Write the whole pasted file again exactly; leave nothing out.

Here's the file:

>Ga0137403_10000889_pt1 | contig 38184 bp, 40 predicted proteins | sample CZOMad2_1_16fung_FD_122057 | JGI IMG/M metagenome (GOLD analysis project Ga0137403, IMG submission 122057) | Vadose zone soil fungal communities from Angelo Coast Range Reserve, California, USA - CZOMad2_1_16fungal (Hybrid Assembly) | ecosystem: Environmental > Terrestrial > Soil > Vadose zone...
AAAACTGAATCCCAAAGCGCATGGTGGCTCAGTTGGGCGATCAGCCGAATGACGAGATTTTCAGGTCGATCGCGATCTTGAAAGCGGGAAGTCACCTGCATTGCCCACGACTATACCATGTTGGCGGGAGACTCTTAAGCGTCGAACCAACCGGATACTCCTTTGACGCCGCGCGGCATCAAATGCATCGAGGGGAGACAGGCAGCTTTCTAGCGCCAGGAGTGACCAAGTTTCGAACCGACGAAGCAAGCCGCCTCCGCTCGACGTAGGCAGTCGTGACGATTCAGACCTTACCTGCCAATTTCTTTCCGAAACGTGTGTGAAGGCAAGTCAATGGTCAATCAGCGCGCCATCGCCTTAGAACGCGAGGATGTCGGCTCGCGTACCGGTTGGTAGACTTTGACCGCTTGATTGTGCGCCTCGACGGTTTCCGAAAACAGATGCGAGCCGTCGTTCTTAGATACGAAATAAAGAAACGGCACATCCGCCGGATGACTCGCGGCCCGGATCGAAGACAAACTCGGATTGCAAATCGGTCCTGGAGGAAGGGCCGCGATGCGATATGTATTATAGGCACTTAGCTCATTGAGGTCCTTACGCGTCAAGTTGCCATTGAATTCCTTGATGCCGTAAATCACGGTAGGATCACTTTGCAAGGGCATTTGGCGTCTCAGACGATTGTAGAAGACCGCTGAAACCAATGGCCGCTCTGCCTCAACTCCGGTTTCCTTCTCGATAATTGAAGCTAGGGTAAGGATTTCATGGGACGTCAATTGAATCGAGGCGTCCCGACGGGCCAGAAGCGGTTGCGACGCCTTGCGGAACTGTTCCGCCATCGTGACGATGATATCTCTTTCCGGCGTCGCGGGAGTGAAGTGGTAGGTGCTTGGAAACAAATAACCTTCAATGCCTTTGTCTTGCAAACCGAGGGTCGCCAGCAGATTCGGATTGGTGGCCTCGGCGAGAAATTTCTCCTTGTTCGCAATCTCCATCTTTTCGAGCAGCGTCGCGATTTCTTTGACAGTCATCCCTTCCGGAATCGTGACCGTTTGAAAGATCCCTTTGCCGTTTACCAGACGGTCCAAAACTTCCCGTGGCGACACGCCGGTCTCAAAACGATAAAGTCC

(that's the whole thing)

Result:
>Ga0137403_10000889_pt1 | contig 38184 bp, 40 predicted proteins | sample CZOMad2_1_16fung_FD_122057 | JGI IMG/M metagenome (GOLD analysis project Ga0137403, IMG submission 122057) | Vadose zone soil fungal communities from Angelo Coast Range Reserve, California, USA - CZOMad2_1_16fungal (Hybrid Assembly) | ecosystem: Environmental > Terrestrial > Soil > Vadose zone...
AAAACTGAATCCCAAAGCGCATGGTGGCTCAGTTGGGCGATCAGCCGAATGACGAGATTTTCAGGTCGATCGCGATCTTGAAAGCGGGAAGTCACCTGCATTGCCCACGACTATACCATGTTGGCGGGAGACTCTTAAGCGTCGAACCAACCGGATACTCCTTTGACGCCGCGCGGCATCAAATGCATCGAGGGGAGACAGGCAGCTTTCTAGCGCCAGGAGTGACCAAGTTTCGAACCGACGAAGCAAGCCGCCTCCGCTCGACGTAGGCAGTCGTGACGATTCAGACCTTACCTGCCAATTTCTTTCCGAAACGTGTGTGAAGGCAAGTCAATGGTCAATCAGCGCGCCATCGCCTTAGAACGCGAGGATGTCGGCTCGCGTACCGGTTGGTAGACTTTGACCGCTTGATTGTGCGCCTCGACGGTTTCCGAAAACAGATGCGAGCCGTCGTTCTTAGATACGAAATAAAGAAACGGCACATCCGCCGGATGACTCGCGGCCCGGATCGAAGACAAACTCGGATTGCAAATCGGTCCTGGAGGAAGGGCCGCGATGCGATATGTATTATAGGCACTTAGCTCATTGAGGTCCTTACGCGTCAAGTTGCCATTGAATTCCTTGATGCCGTAAATCACGGTAGGATCACTTTGCAAGGGCATTTGGCGTCTCAGACGATTGTAGAAGACCGCTGAAACCAATGGCCGCTCTGCCTCAACTCCGGTTTCCTTCTCGATAATTGAAGCTAGGGTAAGGATTTCATGGGACGTCAATTGAATCGAGGCGTCCCGACGGGCCAGAAGCGGTTGCGACGCCTTGCGGAACTGTTCCGCCATCGTGACGATGATATCTCTTTCCGGCGTCGCGGGAGTGAAGTGGTAGGTGCTTGGAAACAAATAACCTTCAATGCCTTTGTCTTGCAAACCGAGGGTCGCCAGCAGATTCGGATTGGTGGCCTCGGCGAGAAATTTCTCCTTGTTCGCAATCTCCATCTTTTCGAGCAGCGTCGCGATTTCTTTGACAGTCATCCCTTCCGGAATCGTGACCGTTTGAAAGATCCCTTTGCCGTTTACCAGACGGTCCAAAACTTCCCGTGGCGACACGCCGGTCTCAAAACGATAAAGTCC